February 25th, 2009
A thoughtful reader pointed us to a blog post by cooking athourity/food scientist Harold McGee who provided validation for our cooking method as well as some other tips for producing great pasta while saving energy.
I confess that when it comes to Italian food, I’m a reactionary. With my forebears’ culinary traditions predating the Medicis, I feel entitled. When I make my grandmother’s recipes, I do them the way she did. (I still wear L. L. Bean’s blue, oxford-cloth, button-down-collar shirts, the same brand I wore in junior high, though that’s a story for another time…)
When my grandmother cooked pasta, she used a large pot filled nearly to the brim with salted water. (Hers was so large that she needed help to set it on the stove.) And if her example weren’t sufficient, the late Franco and Margaret Romagnoli, who helped me expand my view of Italian food beyond Sicilian-American, trumpeted the necessity to cook pasta in “a capacious pot with copious amounts of salted water.”
And still, the iconic Lydia Bastianich recommends at least four (better yet, six, quarts of water) per pound of pasta. These are the exacting standards of my mentors. And until quite recently, they were mine…
My enlightenment occurred at one of the chain close-out stores where I regularly buy discounted treats like Croatian eggplant spread and hecho en Mexico hot sauce. I found myself drawn to a large display of Lexan plastic tubes, cooking devices whose packages promised fast, fool-proof cooking of everything from greenbeans to kielbasa.
But what really caught my attention was the name: Pasta Perfect ™ “as seen on TV.” I imagined the sort of infomercial that always boasts it has “operators standing by.” The sheer silliness of it all was as appalling as it was intriguing. That any self-respecting Italian would attempt to cook a pound of pasta in a quart of still water! My co-author (whose attitude towards traditions, even Italian traditions, is that they are merely suggestions—not mandates) was beside me, saying, “We’ve got to write about this. You know we do. ”
I wondered why…
Like many others, I’ve become a lot more energy-conscious over the past decade. And considering the amount of pasta I cook, I’ve often pondered how much energy it takes to cook this Italian staple, that is, to bring six quarts of water to a “full rolling boil” before I’ve even dropped in the pasta, which then cooks for seven to ten minutes. So while “receptive” might not be the precise term for my initial attitude towards Pasta Perfect, I was persuaded that it might be worth some consideration.
But despite my suspicion that I may have a big sign around my neck that reads, “Rube,” I wasn’t immediately prepared to part with even $5.95 to find pasta Nirvana in a Lexan tube.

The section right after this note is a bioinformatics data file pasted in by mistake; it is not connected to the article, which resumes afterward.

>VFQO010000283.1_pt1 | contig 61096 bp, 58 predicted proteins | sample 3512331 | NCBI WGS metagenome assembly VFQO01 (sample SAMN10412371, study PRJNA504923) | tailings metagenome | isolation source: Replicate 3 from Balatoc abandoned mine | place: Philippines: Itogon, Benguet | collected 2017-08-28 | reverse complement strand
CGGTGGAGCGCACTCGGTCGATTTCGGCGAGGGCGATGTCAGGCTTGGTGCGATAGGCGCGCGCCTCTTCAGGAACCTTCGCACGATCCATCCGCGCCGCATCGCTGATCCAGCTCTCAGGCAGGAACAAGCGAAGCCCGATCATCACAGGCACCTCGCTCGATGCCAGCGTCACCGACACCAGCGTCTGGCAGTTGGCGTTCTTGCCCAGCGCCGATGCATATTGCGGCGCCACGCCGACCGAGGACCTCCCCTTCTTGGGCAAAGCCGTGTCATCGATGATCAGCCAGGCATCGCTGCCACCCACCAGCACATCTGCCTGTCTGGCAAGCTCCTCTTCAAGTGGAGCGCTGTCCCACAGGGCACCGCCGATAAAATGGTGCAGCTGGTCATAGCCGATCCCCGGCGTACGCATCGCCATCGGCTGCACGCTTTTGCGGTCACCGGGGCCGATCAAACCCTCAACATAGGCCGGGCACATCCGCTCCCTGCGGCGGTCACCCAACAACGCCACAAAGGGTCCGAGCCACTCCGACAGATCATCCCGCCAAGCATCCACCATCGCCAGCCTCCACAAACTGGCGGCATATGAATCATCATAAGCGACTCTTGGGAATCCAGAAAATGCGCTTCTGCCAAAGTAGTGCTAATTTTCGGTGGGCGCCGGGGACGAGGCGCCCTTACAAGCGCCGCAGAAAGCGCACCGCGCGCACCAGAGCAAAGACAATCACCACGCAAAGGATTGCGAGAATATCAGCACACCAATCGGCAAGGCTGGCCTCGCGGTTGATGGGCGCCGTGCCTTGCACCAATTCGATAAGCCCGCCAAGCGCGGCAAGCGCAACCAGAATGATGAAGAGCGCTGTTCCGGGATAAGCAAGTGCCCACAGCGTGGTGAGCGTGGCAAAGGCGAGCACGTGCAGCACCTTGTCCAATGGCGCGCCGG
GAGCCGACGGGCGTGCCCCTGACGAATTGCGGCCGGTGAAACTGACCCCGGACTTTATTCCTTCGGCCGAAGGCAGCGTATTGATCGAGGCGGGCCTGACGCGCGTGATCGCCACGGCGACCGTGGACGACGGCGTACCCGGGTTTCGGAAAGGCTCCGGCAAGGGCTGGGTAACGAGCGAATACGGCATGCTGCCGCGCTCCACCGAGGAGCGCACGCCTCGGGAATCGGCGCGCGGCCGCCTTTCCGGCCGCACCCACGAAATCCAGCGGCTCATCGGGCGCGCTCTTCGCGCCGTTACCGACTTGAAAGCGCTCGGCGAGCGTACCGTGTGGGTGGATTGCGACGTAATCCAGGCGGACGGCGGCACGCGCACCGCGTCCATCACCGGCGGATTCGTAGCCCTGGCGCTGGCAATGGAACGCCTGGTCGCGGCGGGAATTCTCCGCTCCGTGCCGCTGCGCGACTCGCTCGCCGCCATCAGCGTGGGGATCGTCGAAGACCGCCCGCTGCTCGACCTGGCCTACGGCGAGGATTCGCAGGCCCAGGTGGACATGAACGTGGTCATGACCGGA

Holly and I decided that an experiment was in order. Back in her kitchen, we took an 8-cup vintage Fire King Jade-ite mixing bowl and put in a teaspoon of salt and a half-pound of farfalle. This pasta, shaped like bow-ties, is notoriously unpredictable to cook in any amount of water. (The corners tend to get overcooked and break off before the pinched centers are done.)
I brought approximately one quart of water to a full rolling boil, poured it over the pasta, gave it a quick stir, and covered the bowl with plastic wrap and a thick kitchen towel (thinking that the towel would provide additional insulation). Following the directions we’d read back at the store (those that came with the Pasta Perfect we had not purchased), we set the timer for eleven minutes. Because Jade-ite is opaque, we were unable to see whatever alchemy was in progress. We poured a couple of glasses of vino and watched the clock.
Given my skepticism, I was astonished that the pasta had cooked to any point of edibility. But to find it exquisitely al dente was mind-boggling! It just didn’t seem reasonable that pasta that sat in still water for eleven minutes could cook to the same degree of doneness as pasta cooked for eight minutes in rapidly boiling water. How could generations of Italians not have known this?
But there we were. We looked at each other and said, “We need to tell Harold McGee and to ask him WHY.” And we did—emailing him about a two and a half years ago, in the fall of 2006.
We never heard back from him, but who knows what the reigning American kitchen scientist’s SPAM filter is like. Maybe he doesn’t watch late-night shopping channels… Chances are pretty good he’d never heard of a Chinese-made plastic cylinder for cooking pasta—or of us…
But back then, we were undaunted and more than a little curious. Because of that experiment with the covered bowl, we did go back to purchase the Pasta Perfect. (We confess: we bought two of them, one for each house.)